It’s All About the Clicks: Our Review of ‘Making Monsters’

Posted in Movies, VOD/iTunes/DigitalDownload, What's Streaming? by - October 15, 2020
It’s All About the Clicks: Our Review of ‘Making Monsters’

Co-directors Justin Harding and Rob Brunner’s horror/thriller Making Monsters is a true bottle movie. The film has about five main characters, and takes place in only three or four major locations. This is an effective technique to tell an engaging story while keeping the production budget manageable. 

Chris (Tim Loden) operates a hugely popular Youtube channel where he frequently pranks his fiancé Allison (Alana Elmer). After a chance encounter with Chris’ old friend Jesse (King Chiu), the couple’s friends Jesse and his fiancé David invited them to spend the weekend at their country home. Having arrived, David (Jonathan Craig) informs them that Jesse has missed a connecting flight and won’t return until the next morning. After dinner, the trio party all night with drinks, marijuana, and some other choice intoxicants. When Allison and Chris awaken, they find themselves in a nightmarish situation. 

This is a decent little horror film. It doesn’t re-invent the wheel, and nothing about it stands out as particularly spectacular, but it achieves what it’s trying to – give its audience some good scares. That’s all I require of a horror film. Phenomenal acting, editing, cinematography, etc., these are all added bonuses certainly, but even without those, if a horror movie can creep me out, I’ll call it a success.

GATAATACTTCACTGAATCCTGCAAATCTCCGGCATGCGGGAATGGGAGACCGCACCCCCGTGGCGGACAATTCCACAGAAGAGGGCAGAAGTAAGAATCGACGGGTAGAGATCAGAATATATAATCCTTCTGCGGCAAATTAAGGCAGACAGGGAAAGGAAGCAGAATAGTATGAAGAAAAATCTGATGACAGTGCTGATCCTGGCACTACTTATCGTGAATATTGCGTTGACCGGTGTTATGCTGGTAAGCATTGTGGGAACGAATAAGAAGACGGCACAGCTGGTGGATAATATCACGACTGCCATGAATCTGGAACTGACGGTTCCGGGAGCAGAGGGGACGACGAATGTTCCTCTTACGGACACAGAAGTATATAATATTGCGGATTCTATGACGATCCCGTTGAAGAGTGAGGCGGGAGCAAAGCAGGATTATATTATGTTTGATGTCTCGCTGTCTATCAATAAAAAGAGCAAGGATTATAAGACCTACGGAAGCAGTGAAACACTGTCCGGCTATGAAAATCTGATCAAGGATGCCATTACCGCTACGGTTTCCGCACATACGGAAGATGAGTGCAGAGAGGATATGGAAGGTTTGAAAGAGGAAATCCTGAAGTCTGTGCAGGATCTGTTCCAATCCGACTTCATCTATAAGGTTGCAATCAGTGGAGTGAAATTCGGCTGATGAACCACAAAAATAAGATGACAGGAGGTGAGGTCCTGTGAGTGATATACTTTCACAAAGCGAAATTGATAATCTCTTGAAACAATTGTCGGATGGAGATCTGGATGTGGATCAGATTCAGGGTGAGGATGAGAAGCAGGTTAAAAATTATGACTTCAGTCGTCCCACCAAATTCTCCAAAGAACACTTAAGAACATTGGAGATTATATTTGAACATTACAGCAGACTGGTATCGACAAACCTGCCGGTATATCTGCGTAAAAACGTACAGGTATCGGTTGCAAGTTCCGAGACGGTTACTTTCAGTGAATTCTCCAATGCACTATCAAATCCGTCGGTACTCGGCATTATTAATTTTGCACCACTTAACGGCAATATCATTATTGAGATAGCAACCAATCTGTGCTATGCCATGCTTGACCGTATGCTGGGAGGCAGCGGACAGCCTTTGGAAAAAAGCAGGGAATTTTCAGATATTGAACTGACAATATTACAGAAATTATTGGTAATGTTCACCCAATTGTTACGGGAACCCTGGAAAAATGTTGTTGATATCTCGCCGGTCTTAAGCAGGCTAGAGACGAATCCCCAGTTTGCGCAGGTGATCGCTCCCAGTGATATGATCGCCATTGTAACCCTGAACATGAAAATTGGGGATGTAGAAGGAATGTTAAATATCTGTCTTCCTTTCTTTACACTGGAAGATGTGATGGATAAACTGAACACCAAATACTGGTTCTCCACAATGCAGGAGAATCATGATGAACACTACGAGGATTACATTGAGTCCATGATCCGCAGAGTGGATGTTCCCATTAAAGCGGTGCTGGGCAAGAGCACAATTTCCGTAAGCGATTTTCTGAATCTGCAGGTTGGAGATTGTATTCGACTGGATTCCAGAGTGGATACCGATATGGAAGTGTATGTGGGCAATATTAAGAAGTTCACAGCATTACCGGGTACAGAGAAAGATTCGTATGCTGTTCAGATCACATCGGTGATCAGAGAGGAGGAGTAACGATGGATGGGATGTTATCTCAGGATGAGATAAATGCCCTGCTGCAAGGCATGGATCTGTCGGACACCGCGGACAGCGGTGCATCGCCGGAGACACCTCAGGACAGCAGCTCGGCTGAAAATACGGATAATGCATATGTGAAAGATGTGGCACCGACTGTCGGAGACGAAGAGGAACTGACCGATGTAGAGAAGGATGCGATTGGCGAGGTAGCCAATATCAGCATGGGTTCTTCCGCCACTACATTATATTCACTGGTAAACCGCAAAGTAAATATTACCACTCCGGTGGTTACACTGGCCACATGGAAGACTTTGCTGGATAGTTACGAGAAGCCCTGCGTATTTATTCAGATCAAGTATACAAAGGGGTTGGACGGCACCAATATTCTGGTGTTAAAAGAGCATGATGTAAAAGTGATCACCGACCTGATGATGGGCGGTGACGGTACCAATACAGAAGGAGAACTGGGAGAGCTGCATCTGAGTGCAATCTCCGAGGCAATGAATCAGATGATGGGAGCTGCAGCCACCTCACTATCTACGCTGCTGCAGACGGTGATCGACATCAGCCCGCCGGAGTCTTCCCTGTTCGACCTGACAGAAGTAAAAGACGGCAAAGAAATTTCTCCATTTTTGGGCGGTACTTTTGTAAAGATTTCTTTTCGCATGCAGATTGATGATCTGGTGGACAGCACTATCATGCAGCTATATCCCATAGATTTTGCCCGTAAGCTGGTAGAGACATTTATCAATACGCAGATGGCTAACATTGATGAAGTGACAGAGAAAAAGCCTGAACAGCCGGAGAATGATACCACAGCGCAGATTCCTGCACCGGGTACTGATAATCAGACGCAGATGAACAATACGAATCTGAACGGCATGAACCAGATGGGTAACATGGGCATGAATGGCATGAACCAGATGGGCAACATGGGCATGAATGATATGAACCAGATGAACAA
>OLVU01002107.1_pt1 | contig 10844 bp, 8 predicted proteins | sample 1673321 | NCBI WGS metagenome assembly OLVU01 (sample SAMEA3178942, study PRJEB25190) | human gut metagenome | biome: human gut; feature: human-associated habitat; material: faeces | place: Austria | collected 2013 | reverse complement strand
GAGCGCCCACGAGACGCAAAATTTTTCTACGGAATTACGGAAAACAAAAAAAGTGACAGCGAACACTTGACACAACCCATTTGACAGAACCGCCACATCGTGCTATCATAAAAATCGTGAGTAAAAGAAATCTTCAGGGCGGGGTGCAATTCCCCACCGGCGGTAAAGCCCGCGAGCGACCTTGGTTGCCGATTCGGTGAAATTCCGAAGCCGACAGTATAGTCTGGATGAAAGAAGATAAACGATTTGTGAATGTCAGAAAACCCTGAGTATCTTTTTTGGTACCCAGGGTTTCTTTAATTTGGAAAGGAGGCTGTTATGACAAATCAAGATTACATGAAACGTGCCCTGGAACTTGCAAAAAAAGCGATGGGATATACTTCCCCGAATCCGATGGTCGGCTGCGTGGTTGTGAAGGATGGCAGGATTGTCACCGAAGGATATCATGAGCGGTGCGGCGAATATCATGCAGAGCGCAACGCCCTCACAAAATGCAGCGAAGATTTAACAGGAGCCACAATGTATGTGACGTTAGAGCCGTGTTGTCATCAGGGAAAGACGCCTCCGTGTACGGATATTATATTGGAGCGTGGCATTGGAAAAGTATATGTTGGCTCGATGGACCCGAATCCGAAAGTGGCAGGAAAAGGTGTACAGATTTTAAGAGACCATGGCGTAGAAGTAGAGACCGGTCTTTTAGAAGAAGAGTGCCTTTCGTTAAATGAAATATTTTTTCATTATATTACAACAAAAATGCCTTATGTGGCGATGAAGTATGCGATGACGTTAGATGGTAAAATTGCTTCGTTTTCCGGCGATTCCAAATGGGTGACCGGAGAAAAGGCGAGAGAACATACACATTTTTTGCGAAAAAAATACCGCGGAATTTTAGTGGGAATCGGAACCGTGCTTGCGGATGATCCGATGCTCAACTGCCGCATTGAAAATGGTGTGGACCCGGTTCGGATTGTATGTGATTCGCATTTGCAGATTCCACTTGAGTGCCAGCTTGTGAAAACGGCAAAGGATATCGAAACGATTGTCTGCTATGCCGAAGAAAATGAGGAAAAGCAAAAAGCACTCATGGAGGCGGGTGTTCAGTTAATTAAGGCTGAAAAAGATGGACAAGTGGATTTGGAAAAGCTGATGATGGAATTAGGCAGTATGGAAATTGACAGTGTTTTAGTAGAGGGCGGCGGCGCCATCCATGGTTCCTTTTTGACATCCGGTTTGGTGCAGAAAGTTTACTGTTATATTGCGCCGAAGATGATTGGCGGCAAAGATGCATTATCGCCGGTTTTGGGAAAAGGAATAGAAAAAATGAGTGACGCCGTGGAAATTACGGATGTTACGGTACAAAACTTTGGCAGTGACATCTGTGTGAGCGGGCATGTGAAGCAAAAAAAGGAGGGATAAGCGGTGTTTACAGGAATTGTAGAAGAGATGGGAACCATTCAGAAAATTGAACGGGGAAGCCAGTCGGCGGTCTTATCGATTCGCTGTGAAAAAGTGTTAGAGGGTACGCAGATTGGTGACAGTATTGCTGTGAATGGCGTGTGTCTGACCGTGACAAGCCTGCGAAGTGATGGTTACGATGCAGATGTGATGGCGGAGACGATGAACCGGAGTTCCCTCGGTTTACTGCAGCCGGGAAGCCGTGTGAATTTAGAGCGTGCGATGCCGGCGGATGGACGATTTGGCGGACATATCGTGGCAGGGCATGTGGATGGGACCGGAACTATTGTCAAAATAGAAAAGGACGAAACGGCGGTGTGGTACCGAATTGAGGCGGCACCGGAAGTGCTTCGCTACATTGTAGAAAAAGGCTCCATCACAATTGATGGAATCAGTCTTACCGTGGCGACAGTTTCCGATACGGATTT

The acting in Making Monsters was hit or miss for me. I thoroughly enjoyed Craig’s David, who was delightfully goofy. Loden and Elmer share a fairly solid chemistry, and overall I enjoyed both performances. That written, both of them have a couple of daffy moments that didn’t work for me. Elmer in particular makes some faces that I’ll certainly give her credit for, as she’s swinging for the fence. But while I recognize that when we’re beyond scared there’s no telling how we would react, some of those faces came across as fairly comical. I don’t imagine they were meant to. The close-up shots don’t help to mitigate the silliness. 

I did take some issue with the film’s pacing. Sure, it has a somewhat tense cold open, but even at a tight 85 minute runtime, it still takes  time to find its footing. The movie doesn’t get particularly interesting until about the 40 minute mark. The first act is concerned with building up its characters and trying to get the audience onboard with them. Personally though, I never found myself connecting with these people on much more than a surface level. 

Still, once Making Monsters hits its stride, there are some genuinely scary moments. Full credit to the makeup team, because these makeup effects are top notch. Indeed, there were moments that gave me the creeps, as well as ghastly imagery that won’t leave my mind anytime soon. 

For the first half of the film I was unclear as to what was going on. Have patience. It will all get explained, and once it was, I found myself connecting with the movie a little more. 

It bears repeating that Making Monsters is nothing to write home about, but for a little, smaller budget horror film (a Canadian one no less), I would argue that it’s certainly worth watching.

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